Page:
Ella, the orphaned deer that made Kansas City’s historic Elmwood Cemetery her home to the delight of nearly everyone who visited, has become part of the place’s history herself.
She was found dead Sunday, shot once through the right shoulder just a few leaps away from the Armour Memorial Chapel where she would hold vigil, looking into the open doors as people held weddings or funerals inside.
The shooter didn’t attempt to take the carcass for meat.
“It’s a complete mystery,” said John Weilert, president of the Elmwood Cemetery Board of Trustees. “She was such a gentle creature. It’s hard to fathom why anyone would do something like that. For heaven’s sake, she’d walk right up to you.”
Ella was born at the cemetery at Truman Road and Van Brunt Boulevard on Memorial Day weekend 2011. Her mother strayed outside the fenced 43-acre cemetery and was killed when struck by a vehicle.
The fawn stayed on and was dubbed Ella — for Elmwood — by volunteers who care for the cemetery where many of Kansas City’s most notable figures are buried. The cemetery was organized in 1872, but the first burial there was in 1840.
Cemetery officials were careful to heed advice from conservationists to treat the deer as the wild animal she was and not to feed her. She seemed to thrive, despite an attack this spring by wild dogs.
Ella became a fixture at the cemetery. She would make the rounds at picnics organized by cemetery supporters. She was the subject of many photographs and a few paintings. She would follow mourners from chapel to graveside, becoming part of the landscape.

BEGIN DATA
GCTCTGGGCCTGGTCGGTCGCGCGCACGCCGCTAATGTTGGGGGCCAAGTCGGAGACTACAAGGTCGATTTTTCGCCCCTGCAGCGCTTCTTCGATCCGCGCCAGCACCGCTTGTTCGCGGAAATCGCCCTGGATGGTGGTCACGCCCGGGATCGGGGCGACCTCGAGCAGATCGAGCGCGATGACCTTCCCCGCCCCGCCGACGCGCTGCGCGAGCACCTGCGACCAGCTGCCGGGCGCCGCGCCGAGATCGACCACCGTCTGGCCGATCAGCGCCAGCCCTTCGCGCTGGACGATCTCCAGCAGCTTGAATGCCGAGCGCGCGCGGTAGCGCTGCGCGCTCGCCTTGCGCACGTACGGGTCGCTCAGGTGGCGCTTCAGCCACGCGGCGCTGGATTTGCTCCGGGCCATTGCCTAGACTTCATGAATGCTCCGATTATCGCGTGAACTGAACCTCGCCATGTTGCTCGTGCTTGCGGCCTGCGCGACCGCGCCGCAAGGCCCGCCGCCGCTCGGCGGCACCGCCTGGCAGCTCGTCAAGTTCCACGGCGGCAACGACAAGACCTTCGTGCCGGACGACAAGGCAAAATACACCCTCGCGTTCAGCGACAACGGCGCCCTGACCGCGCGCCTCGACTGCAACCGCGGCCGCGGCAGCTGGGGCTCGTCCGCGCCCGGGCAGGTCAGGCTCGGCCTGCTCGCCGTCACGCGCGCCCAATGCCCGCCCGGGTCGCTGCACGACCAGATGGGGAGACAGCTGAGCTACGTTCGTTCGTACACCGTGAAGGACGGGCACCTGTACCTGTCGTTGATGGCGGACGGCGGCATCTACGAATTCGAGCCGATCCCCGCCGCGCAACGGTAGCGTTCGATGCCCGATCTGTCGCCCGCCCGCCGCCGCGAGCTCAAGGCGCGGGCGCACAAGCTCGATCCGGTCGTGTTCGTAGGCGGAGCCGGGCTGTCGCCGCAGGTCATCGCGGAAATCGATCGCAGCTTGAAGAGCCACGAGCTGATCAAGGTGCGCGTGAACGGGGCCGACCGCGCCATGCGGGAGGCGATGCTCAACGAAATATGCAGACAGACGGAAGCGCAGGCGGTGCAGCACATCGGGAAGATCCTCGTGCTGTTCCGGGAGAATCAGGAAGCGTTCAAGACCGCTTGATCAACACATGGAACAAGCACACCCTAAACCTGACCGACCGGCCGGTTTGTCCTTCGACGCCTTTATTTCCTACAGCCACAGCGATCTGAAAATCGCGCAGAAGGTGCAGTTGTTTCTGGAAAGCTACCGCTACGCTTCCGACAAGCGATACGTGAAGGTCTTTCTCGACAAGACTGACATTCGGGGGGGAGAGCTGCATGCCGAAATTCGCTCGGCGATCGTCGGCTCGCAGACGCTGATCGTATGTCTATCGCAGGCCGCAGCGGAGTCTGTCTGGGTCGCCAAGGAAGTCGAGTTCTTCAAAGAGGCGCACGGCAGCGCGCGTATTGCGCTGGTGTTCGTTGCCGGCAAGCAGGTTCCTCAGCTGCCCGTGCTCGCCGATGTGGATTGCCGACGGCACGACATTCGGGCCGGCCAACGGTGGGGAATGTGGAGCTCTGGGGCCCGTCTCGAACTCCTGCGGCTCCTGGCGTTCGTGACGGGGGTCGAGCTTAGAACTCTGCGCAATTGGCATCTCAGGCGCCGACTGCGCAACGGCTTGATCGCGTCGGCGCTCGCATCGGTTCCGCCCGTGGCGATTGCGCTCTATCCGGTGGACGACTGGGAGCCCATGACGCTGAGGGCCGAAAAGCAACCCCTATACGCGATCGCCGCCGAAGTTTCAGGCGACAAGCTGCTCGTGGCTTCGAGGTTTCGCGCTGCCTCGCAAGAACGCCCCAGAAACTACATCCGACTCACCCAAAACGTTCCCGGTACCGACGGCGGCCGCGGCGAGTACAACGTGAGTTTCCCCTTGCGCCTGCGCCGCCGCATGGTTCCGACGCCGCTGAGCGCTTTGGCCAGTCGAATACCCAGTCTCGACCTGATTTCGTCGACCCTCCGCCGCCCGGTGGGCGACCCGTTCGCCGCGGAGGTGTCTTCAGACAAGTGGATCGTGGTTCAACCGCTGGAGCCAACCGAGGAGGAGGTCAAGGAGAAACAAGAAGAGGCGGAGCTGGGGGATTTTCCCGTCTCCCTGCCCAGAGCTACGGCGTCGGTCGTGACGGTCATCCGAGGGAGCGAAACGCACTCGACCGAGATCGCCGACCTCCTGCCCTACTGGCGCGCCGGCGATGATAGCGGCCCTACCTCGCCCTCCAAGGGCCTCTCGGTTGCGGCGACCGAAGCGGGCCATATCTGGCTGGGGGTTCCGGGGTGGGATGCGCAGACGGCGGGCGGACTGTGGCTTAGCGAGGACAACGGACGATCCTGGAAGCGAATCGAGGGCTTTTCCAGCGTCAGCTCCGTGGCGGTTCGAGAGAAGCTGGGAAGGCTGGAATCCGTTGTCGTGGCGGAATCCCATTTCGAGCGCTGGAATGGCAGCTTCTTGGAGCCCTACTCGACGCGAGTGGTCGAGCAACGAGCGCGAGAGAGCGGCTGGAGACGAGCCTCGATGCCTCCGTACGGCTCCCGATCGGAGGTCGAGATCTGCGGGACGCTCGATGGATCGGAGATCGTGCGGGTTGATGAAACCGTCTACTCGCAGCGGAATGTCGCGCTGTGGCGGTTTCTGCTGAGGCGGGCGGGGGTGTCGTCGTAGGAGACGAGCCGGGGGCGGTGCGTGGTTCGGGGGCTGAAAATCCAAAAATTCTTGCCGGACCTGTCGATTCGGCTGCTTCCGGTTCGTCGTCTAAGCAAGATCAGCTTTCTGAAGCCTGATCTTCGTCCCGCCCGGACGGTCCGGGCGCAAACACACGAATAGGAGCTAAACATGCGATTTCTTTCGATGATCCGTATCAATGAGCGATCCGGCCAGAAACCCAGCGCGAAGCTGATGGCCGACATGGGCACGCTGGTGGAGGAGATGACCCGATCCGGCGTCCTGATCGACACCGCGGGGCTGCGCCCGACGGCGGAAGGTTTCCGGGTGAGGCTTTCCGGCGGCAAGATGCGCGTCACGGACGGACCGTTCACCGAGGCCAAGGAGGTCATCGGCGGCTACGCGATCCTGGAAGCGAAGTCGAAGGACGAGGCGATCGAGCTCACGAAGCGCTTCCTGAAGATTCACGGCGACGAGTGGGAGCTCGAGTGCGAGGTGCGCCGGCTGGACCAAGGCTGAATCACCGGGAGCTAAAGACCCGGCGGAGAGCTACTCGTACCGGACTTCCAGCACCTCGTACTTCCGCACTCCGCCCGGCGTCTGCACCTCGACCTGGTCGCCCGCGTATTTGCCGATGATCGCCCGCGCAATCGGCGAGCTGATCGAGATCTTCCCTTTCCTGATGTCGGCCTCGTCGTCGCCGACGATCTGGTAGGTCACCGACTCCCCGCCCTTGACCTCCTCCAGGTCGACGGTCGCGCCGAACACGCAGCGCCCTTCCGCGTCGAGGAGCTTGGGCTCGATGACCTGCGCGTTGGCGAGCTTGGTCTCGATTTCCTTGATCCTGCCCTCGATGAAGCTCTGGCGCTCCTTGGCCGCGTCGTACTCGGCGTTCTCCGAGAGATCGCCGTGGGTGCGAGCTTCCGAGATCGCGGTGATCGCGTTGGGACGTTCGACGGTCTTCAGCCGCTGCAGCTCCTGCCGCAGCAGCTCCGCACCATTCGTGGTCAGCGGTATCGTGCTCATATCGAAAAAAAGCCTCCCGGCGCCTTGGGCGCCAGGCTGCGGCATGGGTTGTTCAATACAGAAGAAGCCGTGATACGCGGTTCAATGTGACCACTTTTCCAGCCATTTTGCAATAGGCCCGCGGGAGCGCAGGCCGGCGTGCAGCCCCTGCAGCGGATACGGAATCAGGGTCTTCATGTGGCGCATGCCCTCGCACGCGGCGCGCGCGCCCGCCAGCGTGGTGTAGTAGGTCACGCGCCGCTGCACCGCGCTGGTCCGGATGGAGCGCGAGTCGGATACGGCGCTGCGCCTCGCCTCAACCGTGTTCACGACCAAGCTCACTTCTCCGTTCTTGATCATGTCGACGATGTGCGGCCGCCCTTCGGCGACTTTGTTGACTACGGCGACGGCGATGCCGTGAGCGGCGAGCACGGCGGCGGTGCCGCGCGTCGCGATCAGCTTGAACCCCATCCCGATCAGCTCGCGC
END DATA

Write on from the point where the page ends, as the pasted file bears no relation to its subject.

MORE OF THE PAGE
“She was such a ray of sunshine,” said Elmwood board member Bruce Mathews. “She brought so much life to this place.”
On the day before civic leader Adele Hall died in January, she inquired from Hawaii about Ella’s well-being.
Just about a week ago, the deer stayed close by for three hours as volunteers worked on the grounds, making their work more pleasant.
Ella also captured hearts far away from Kansas City last fall after she and a stray dog had established a friendship in the cemetery. They were inseparable, but while the deer could survive the winter, the dog could not. She was picked up by Wayside Waifs and was adopted by a family that named her Moxxie.
The dog is doing very well with her new family, which had planned to take Moxxie back to the cemetery to visit Ella, Wayside spokeswoman Jennie Rinas said Monday.
“It certainly broke all of our hearts here at Wayside,” she said of the news that Ella had been killed.
Wayside Waifs collected the deer’s carcass for cremation. Ella’s ashes will be returned to the cemetery. The board will discuss an appropriate spot for them at its meeting this week. One family has already offered to let the ashes be interred on its plot.
“That’s just the kind of sentiment that’s out there,” Weilert said.
Officers of Kansas City Police East Patrol, who kept a protective eye on the deer, were also sorry to learn she had been killed, Mathews said.
Elmwood supporter Anita Gorman, former chairwoman of the Missouri Conservation Commission, said she had asked the state Conservation Department to look into the shooting. But there is little it or the police can do unless someone with information comes forward.
There were no scheduled events at the cemetery on Sunday, but the gate was open as usual. A security company that was closing up found the deer, Mathews said.
“It was someone with a hard heart and a confused mind,” he said of the shooter.